Latest From PURE: 40% of Adult Population Worldwide Has Hypertension

September 06, 2012

September 5, 2012 (Munich, Germany) — Hypertension is truly a global epidemic, being highly prevalent in all communities worldwide, according to new data from the Prospective Urban Rural Epidemiology (PURE) study. Other findings show that awareness is very low and that once patients are aware, most are treated, but control is very poor.

The hypertension cohort of the PURE study was presented at last week's European Society of Cardiology (ESC) 2012 Congress by Dr Rafael Diaz (Instituto Cardiovascular de Rosario, Argentina). The study aimed to assess the prevalence, awareness, and control of hypertension worldwide by measuring blood pressure in 153 000 individuals from 528 urban and rural communities in 17 countries from five continents.

The mean age of the participants was 50.4, 60% were female, and 46% were from rural communities.

The prevalence of hypertension was lowest in lowest-income countries (around 30%) and highest in upper-middle-income economies (around 50%), with high-income and low-middle-income economies having an intermediate level (around 40%).

Only 13% controlled

Only 30% of the population had optimal blood pressure, with another 30% found to be in the prehypertension range. Of the 40% with hypertension, 46% of these individuals were aware of their condition, 40% were treated, but only 13% were controlled.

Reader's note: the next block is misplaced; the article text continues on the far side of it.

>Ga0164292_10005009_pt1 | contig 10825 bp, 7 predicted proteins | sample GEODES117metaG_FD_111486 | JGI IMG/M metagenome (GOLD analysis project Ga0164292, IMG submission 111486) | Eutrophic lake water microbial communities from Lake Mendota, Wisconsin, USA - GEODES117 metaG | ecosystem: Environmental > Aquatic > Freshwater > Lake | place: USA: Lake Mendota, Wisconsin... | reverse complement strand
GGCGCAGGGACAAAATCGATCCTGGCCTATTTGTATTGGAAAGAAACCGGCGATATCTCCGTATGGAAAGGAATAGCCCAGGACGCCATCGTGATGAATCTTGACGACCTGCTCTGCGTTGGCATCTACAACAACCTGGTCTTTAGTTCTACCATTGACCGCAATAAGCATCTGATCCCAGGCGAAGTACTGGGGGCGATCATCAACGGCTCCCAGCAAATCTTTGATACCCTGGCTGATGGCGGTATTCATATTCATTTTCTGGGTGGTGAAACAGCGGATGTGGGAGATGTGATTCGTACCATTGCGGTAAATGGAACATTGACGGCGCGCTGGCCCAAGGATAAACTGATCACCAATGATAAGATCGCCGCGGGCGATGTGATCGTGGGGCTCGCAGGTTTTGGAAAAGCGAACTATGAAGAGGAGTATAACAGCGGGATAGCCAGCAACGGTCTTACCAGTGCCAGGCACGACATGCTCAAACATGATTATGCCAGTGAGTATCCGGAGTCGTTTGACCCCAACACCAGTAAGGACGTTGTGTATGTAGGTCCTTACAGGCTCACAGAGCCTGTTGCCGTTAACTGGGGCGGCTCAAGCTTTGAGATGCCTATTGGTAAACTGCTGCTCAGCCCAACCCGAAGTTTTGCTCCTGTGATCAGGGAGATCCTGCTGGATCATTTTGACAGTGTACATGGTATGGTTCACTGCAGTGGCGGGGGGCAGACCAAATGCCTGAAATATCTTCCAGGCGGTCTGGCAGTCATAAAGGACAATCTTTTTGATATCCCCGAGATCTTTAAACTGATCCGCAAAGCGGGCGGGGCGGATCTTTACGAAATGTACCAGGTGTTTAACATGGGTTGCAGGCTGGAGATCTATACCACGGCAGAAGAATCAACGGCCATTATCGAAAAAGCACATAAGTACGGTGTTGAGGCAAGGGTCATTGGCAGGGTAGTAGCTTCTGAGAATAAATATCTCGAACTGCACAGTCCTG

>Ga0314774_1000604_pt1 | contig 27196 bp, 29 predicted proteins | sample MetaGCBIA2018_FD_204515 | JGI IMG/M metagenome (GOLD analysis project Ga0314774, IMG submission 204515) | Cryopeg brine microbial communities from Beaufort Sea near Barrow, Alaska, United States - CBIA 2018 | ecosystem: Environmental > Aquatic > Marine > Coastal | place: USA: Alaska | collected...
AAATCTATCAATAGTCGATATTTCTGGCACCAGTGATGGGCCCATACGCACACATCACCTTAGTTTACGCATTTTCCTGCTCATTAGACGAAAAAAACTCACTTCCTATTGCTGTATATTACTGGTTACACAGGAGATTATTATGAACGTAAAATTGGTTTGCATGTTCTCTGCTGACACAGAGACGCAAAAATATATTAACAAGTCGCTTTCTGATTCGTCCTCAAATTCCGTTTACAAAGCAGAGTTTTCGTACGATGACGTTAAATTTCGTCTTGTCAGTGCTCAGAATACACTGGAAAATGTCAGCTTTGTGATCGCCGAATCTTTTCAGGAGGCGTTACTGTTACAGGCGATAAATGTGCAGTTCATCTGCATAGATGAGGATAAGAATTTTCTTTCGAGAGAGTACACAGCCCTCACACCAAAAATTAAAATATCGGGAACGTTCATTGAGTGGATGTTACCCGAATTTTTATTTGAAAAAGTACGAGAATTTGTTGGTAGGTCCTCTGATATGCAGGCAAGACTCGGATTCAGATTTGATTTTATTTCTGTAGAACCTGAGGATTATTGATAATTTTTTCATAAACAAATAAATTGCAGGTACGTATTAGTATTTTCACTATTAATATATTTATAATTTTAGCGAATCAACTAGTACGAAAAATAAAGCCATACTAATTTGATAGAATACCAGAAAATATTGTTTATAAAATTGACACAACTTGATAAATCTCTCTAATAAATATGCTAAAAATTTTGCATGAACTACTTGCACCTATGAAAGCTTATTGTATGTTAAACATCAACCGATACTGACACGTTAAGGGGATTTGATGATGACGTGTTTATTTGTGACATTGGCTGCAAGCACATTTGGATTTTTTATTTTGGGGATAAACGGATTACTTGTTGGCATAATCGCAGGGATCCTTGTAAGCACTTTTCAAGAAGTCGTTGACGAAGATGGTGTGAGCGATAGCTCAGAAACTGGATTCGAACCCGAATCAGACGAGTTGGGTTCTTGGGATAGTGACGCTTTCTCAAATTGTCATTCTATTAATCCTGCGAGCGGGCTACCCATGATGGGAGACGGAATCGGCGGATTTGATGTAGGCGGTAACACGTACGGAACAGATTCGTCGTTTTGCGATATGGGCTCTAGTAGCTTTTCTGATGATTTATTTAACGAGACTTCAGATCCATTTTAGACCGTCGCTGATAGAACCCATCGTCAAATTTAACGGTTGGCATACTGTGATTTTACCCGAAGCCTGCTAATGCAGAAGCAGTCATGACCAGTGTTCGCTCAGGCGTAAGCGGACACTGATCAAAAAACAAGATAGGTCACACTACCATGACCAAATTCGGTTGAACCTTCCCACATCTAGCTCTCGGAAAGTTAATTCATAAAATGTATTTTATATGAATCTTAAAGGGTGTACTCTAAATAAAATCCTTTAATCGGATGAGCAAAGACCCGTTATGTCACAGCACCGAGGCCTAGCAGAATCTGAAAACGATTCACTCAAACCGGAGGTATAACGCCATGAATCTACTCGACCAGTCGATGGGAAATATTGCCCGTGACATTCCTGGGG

In low-income countries, there were higher rates of hypertension in urban areas than in rural areas, but this was reversed in upper-income countries, where hypertension was more prevalent in rural communities.

Men were more likely to be hypertensive than women in high- and middle-income countries, but women were more likely to be hypertensive than men in low-income countries.

Low levels of education were association with increased prevalence of hypertension in high- and middle-income economies, but the reverse was true in low-income countries, where hypertension was actually more common in better-educated people.

Awareness, treatment, and control was higher in urban than in rural communities across all incomes, and women had higher rates of awareness, treatment, and control than men again across the board.

The use of multiple antihypertensive drugs was very low, at just 14%, and "practically nonexistent" in low-income countries, Diaz reported.

He concluded that better screening methods are required and increased use of combination medications is needed.

More cooperation needed

Designated discussant Dr Georg Ertl (Wurzburg University, Germany) said the study had the strengths of being very large and truly international, covering a wide spectrum of social and cultural backgrounds.

"For me, the most interesting data are those that show that awareness, treatment, and control are very low all over the world and are virtually absent in rural communities in low-income countries," Ertl commented. Noting that lessons learned in high-income countries may help low-income countries, he suggested that cooperation needs to be fostered between medical institutions in the two economies.

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